"Say the Word"
The Walking Dead episode
Episode no. Season 3
Episode 5
Directed by Greg Nicotero
Written by Angela Kang
Featured music "Saturday Night Special" by Lynyrd Skynyrd
Original air date November 11, 2012 (2012-11-11)
Guest actors
Episode chronology
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"Say the Word" is the fifth episode of the third season of the post-apocalyptic horror television series The Walking Dead. It was written by Angela Kang and directed by Greg Nicotero, and originally aired on AMC in the United States on November 11, 2012.


Rick (Andrew Lincoln) is traumatized after the death of his wife Lori during childbirth, and abandons his responsibility as both a parent to his new daughter and to the other members of the group, instead releasing his anger on walkers. Daryl (Norman Reedus) steps up as an interim leader, and offers to go with Maggie (Lauren Cohan) to locate infant formula and other supplies for the newborn. Glenn (Steven Yeun), Axel (Lew Temple), and Oscar (Vincent Ward) dig graves for their fallen, Lori, and T-Dog; Glenn remains resentful towards the prisoners Axel and Oscar due to losing his friends as a result of their fellow prisoner Andrew's sabotage. Glenn then goes to look for Rick in the prison tunnels, who is still mindlessly killing walkers. Glenn tries to convince Rick to return with him, but Rick throws him against the wall and Glenn, recognizing that Rick is in a dangerous head space, decides to leave Rick alone. Daryl and Maggie successfully recover supplies from an abandoned daycare center, and they see to tending to the newborn. Daryl asks Carl (Chandler Riggs) what to name his sister, and Carl considers the names of those that they have already lost. Daryl later visits Carol's grave, placing a Cherokee Rose to honor her memory.

Meanwhile in Woodbury, the town prepares for a celebration as directed by The Governor (David Morrissey). Michonne (Danai Gurira), still suspicious of The Governor, attempts to retrieve her katana from his quarters. As soon as she gets her katana, she is forced to hide as The Governor returns and overhears Milton (Dallas Roberts) warn The Governor that his celebration will delay his experiments. She opts to exit out a back window to avoid being caught and discovers a courtyard with several cages filled with walkers. She proceeds to open the cages and methodically kill them. However, she is caught and taken to The Governor, who orders her to become part of the "research team". This team, including Milton and Merle (Michael Rooker), is tasked to bring still-animated walkers that are trapped in pits back to Woodbury.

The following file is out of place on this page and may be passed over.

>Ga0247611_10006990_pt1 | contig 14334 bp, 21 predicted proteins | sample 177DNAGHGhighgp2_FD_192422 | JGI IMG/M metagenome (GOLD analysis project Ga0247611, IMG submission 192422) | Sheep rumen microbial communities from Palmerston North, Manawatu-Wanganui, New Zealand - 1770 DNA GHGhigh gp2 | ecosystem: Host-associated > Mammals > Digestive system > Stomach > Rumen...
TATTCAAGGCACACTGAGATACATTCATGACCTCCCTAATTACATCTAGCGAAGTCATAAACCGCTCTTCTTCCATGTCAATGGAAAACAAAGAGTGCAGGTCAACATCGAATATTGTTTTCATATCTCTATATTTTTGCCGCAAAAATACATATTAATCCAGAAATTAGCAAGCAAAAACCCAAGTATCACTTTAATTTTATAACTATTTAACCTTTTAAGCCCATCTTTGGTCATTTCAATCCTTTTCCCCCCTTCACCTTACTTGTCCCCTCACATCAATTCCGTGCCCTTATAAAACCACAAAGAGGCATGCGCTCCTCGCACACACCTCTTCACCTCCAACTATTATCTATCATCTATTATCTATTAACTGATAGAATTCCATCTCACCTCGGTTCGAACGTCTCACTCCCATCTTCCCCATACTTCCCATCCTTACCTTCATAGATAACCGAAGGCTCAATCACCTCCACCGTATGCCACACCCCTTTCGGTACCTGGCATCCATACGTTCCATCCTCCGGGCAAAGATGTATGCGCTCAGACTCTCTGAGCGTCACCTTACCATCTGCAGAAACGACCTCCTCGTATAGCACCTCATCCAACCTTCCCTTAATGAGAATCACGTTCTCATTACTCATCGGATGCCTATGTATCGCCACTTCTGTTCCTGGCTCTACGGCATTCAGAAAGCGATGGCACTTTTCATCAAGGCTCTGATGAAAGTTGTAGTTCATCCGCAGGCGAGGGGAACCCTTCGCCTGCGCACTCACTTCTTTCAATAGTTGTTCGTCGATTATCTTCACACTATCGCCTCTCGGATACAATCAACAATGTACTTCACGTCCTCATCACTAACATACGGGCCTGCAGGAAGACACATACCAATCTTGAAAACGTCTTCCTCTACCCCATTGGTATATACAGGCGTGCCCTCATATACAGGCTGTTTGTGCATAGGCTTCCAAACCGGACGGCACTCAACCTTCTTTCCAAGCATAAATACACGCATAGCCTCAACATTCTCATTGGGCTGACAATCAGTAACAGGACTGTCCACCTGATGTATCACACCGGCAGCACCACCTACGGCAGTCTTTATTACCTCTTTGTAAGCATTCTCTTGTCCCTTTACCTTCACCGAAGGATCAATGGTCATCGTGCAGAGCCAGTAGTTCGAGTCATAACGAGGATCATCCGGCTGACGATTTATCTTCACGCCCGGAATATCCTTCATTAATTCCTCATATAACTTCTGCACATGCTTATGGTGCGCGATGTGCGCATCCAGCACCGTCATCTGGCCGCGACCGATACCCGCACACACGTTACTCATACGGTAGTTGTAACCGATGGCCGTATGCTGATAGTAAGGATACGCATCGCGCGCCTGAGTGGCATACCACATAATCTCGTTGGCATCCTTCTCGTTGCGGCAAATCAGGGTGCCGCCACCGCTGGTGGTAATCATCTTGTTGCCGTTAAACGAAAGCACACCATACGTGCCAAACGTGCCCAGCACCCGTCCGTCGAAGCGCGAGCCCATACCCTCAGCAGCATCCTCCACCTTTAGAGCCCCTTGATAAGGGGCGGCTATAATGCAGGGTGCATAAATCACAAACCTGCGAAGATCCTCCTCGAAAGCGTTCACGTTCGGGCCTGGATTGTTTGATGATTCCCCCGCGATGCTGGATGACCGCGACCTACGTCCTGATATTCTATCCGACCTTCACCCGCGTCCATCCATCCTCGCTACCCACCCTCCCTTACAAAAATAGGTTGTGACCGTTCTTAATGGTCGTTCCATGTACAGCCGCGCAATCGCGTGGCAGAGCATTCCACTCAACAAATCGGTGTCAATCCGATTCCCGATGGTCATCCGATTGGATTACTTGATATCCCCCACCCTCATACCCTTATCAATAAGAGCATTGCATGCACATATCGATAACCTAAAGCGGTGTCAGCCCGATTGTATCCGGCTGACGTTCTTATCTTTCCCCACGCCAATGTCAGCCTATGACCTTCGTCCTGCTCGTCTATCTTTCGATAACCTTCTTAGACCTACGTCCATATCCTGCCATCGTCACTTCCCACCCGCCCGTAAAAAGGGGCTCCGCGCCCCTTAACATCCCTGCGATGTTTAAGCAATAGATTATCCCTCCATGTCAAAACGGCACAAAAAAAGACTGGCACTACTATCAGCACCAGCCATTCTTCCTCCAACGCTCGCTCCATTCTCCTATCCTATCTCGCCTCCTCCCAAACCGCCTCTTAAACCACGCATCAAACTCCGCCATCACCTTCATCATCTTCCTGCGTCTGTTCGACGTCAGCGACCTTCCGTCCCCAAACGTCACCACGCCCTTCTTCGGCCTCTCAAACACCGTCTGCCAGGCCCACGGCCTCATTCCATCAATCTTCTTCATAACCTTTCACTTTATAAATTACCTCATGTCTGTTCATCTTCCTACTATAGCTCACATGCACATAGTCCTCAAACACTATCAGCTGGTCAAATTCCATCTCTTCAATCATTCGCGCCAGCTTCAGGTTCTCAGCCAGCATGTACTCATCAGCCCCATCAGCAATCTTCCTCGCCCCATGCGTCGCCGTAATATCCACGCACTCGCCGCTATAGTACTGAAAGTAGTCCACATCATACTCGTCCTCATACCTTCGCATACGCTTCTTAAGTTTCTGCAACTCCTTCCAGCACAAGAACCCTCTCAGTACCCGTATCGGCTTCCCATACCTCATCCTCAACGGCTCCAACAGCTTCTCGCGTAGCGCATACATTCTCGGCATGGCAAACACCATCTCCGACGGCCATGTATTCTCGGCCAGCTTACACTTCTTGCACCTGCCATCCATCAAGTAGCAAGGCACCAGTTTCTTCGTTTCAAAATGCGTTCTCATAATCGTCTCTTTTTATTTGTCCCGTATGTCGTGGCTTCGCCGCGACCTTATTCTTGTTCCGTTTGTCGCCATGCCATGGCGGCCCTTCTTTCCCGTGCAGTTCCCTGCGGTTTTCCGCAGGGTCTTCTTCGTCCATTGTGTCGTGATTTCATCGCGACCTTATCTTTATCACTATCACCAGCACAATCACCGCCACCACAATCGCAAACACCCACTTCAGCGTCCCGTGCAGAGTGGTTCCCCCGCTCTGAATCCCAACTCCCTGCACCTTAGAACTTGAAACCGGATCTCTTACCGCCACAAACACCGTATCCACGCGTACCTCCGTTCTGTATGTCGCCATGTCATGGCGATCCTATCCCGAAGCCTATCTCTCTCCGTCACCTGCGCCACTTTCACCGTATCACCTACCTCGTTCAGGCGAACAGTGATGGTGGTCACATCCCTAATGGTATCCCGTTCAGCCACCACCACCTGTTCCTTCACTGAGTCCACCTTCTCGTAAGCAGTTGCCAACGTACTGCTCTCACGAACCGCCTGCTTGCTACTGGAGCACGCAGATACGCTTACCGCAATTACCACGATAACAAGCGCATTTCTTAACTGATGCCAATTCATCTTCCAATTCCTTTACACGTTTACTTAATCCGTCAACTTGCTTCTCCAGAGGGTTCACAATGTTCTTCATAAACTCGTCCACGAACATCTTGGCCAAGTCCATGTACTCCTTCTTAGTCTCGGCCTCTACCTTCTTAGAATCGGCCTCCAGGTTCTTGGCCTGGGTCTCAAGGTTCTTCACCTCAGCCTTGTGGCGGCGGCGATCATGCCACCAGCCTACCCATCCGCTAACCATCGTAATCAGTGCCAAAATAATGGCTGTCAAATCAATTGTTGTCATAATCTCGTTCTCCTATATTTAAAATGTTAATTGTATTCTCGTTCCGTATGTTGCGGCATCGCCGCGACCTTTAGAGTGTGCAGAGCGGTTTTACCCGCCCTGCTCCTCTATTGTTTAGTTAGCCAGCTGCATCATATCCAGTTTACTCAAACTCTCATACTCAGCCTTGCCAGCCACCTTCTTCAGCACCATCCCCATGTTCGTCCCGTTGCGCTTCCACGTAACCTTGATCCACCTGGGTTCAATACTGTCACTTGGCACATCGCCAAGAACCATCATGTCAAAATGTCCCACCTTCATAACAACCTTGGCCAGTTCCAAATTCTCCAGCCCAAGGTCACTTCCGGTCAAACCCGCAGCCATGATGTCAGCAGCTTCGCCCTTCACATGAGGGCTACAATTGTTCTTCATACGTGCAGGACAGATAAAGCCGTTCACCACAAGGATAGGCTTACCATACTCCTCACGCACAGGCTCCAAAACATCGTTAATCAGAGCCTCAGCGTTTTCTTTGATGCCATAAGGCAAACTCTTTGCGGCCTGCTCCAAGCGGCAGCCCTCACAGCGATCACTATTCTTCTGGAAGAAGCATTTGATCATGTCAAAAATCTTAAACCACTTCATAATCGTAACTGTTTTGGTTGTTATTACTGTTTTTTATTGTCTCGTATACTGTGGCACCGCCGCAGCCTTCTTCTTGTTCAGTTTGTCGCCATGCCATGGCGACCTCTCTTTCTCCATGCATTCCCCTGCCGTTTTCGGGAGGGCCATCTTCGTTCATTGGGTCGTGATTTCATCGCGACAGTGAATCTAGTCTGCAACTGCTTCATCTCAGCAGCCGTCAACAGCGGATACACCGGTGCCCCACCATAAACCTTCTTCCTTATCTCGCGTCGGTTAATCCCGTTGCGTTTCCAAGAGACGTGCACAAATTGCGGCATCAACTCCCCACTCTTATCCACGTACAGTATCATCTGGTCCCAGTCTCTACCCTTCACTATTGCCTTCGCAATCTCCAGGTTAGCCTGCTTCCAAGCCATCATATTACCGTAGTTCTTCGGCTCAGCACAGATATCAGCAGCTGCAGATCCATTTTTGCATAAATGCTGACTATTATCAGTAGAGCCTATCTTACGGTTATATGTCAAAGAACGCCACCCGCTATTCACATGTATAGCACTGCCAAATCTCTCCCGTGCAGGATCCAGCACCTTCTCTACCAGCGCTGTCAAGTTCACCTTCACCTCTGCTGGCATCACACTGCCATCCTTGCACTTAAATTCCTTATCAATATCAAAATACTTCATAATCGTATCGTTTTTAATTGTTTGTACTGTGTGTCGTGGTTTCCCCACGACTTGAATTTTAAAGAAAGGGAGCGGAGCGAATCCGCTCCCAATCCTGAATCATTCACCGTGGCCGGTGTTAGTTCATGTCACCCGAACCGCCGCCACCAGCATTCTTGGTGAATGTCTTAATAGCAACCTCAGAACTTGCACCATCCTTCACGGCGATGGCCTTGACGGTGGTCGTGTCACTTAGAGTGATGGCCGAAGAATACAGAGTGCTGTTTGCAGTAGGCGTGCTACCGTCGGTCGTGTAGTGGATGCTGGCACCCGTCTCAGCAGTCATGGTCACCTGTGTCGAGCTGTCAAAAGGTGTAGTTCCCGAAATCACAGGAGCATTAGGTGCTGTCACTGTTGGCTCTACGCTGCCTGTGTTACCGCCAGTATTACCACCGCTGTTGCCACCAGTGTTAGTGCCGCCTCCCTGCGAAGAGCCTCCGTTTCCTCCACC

The Governor speaks to Andrea (Laurie Holden) regarding Michonne, warning her that she is creating tension in Woodbury. Michonne again tries to convince Andrea to leave with her; Andrea believes that The Governor will not let them go willingly, but is surprised that Merle allows them to freely leave the town. Andrea wavers, and opts not to leave, unwilling to spend another eight months surviving for her life. Michonne decides to leave on her own. That evening, The Governor has Andrea join them to watch Merle spar against Martinez (Jose Pablo Cantillo) while surrounded by chained walkers. Andrea considers the event barbaric, but The Governor insists it teaches the townspeople to not be afraid.

Back at the prison, Rick has found the boiler room where Lori died, finding a bloated walker inside with no trace of Lori's body. Believing the walker had eaten her corpse, Rick proceeds to execute it, and considers opening it up to look for Lori's corpse but forgoes that. As he sits in the boiler room, thinking to himself, the phone in the room suddenly rings. He goes to answer it.


Critical response

The episode was generally well received. Zack Handlen, writing for The A.V. Club, gave the episode a 'B' on a scale from 'A' to 'F'. He highlighted the "feverish intensity" of Rick's speechless rampage, but he reserved some criticism for uninteresting characters and the "pretty anticlimactic" reveal of Woodbury's festivities.[1] Eric Goldman at IGN gave the episode an 8.5 out of 10, praising the development of Woodbury, The Governor, Rick, Daryl, and Michonne in this episode.[2] Both Handlen and Goldman singled out Glenn's dialogue with Hershel as a weak point, saying that Glenn's dialogue was too straightforward[1] and his description of T-Dog's unseen heroism was "near self-parody".[2]


Upon its initial broadcast on November 11, 2012, "Say the Word" was watched by an estimated 10.37 million viewers,[3] increasing in roughly a million viewers from the previous episode.[4]


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